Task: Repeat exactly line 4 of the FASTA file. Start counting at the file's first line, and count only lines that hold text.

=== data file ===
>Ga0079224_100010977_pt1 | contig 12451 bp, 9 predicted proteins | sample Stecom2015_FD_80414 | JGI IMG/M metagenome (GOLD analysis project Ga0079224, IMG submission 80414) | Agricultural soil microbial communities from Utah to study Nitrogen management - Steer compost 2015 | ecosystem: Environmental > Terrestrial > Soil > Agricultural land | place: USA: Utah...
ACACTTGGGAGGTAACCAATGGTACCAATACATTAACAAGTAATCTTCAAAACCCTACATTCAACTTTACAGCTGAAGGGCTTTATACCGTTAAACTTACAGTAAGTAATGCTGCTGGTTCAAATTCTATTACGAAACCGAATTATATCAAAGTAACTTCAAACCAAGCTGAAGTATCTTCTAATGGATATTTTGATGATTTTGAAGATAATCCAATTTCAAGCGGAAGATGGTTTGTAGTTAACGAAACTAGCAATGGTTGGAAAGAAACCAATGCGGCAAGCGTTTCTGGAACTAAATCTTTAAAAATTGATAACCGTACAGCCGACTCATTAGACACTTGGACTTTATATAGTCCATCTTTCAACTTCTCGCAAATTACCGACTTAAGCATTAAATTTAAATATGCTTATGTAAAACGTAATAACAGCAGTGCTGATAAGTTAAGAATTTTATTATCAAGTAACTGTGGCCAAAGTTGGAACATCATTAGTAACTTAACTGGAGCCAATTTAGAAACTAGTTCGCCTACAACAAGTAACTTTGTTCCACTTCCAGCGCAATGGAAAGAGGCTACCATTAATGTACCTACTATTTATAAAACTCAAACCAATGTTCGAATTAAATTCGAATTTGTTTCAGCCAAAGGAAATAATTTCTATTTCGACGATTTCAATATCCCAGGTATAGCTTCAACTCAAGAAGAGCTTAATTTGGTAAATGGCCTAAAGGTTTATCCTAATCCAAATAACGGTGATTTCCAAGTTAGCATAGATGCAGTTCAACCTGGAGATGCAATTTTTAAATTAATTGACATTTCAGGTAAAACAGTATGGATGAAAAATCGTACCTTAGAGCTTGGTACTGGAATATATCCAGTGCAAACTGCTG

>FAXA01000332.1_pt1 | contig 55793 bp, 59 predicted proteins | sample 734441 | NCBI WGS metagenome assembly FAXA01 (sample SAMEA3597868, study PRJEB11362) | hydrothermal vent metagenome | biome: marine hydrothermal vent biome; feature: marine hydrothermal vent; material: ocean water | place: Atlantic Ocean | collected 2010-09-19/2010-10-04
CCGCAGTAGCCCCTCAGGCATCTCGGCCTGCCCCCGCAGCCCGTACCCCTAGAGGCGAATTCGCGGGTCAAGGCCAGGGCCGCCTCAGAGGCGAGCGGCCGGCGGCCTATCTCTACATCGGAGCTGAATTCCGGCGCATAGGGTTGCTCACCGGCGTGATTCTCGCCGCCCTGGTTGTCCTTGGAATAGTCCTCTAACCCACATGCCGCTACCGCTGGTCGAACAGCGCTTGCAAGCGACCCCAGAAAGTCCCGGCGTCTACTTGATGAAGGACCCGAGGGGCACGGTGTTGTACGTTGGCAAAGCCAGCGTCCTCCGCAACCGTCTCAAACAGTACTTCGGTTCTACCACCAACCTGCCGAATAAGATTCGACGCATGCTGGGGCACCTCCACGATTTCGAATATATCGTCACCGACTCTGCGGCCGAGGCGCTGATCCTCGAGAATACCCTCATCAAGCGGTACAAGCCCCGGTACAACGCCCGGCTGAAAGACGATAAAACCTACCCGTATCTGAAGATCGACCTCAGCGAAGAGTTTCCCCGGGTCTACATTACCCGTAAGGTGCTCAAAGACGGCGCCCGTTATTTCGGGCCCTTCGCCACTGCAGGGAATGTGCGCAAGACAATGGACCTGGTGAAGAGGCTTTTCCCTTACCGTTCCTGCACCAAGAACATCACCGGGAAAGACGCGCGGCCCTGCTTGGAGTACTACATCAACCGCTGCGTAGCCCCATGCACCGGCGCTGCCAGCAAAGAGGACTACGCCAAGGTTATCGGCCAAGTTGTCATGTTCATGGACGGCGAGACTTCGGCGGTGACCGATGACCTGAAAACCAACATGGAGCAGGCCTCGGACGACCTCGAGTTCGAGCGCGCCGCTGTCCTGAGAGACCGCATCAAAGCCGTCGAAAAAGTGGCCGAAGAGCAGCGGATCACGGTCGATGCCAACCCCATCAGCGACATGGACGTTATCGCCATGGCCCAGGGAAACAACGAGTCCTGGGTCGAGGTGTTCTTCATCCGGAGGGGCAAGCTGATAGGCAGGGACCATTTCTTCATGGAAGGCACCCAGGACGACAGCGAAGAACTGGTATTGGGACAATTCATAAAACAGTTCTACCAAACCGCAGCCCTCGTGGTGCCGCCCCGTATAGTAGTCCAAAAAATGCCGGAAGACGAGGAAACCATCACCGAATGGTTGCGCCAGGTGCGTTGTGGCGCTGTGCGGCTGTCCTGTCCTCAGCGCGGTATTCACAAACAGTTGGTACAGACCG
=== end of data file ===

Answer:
CCGCAGTAGCCCCTCAGGCATCTCGGCCTGCCCCCGCAGCCCGTACCCCTAGAGGCGAATTCGCGGGTCAAGGCCAGGGCCGCCTCAGAGGCGAGCGGCCGGCGGCCTATCTCTACATCGGAGCTGAATTCCGGCGCATAGGGTTGCTCACCGGCGTGATTCTCGCCGCCCTGGTTGTCCTTGGAATAGTCCTCTAACCCACATGCCGCTACCGCTGGTCGAACAGCGCTTGCAAGCGACCCCAGAAAGTCCCGGCGTCTACTTGATGAAGGACCCGAGGGGCACGGTGTTGTACGTTGGCAAAGCCAGCGTCCTCCGCAACCGTCTCAAACAGTACTTCGGTTCTACCACCAACCTGCCGAATAAGATTCGACGCATGCTGGGGCACCTCCACGATTTCGAATATATCGTCACCGACTCTGCGGCCGAGGCGCTGATCCTCGAGAATACCCTCATCAAGCGGTACAAGCCCCGGTACAACGCCCGGCTGAAAGACGATAAAACCTACCCGTATCTGAAGATCGACCTCAGCGAAGAGTTTCCCCGGGTCTACATTACCCGTAAGGTGCTCAAAGACGGCGCCCGTTATTTCGGGCCCTTCGCCACTGCAGGGAATGTGCGCAAGACAATGGACCTGGTGAAGAGGCTTTTCCCTTACCGTTCCTGCACCAAGAACATCACCGGGAAAGACGCGCGGCCCTGCTTGGAGTACTACATCAACCGCTGCGTAGCCCCATGCACCGGCGCTGCCAGCAAAGAGGACTACGCCAAGGTTATCGGCCAAGTTGTCATGTTCATGGACGGCGAGACTTCGGCGGTGACCGATGACCTGAAAACCAACATGGAGCAGGCCTCGGACGACCTCGAGTTCGAGCGCGCCGCTGTCCTGAGAGACCGCATCAAAGCCGTCGAAAAAGTGGCCGAAGAGCAGCGGATCACGGTCGATGCCAACCCCATCAGCGACATGGACGTTATCGCCATGGCCCAGGGAAACAACGAGTCCTGGGTCGAGGTGTTCTTCATCCGGAGGGGCAAGCTGATAGGCAGGGACCATTTCTTCATGGAAGGCACCCAGGACGACAGCGAAGAACTGGTATTGGGACAATTCATAAAACAGTTCTACCAAACCGCAGCCCTCGTGGTGCCGCCCCGTATAGTAGTCCAAAAAATGCCGGAAGACGAGGAAACCATCACCGAATGGTTGCGCCAGGTGCGTTGTGGCGCTGTGCGGCTGTCCTGTCCTCAGCGCGGTATTCACAAACAGTTGGTACAGACCG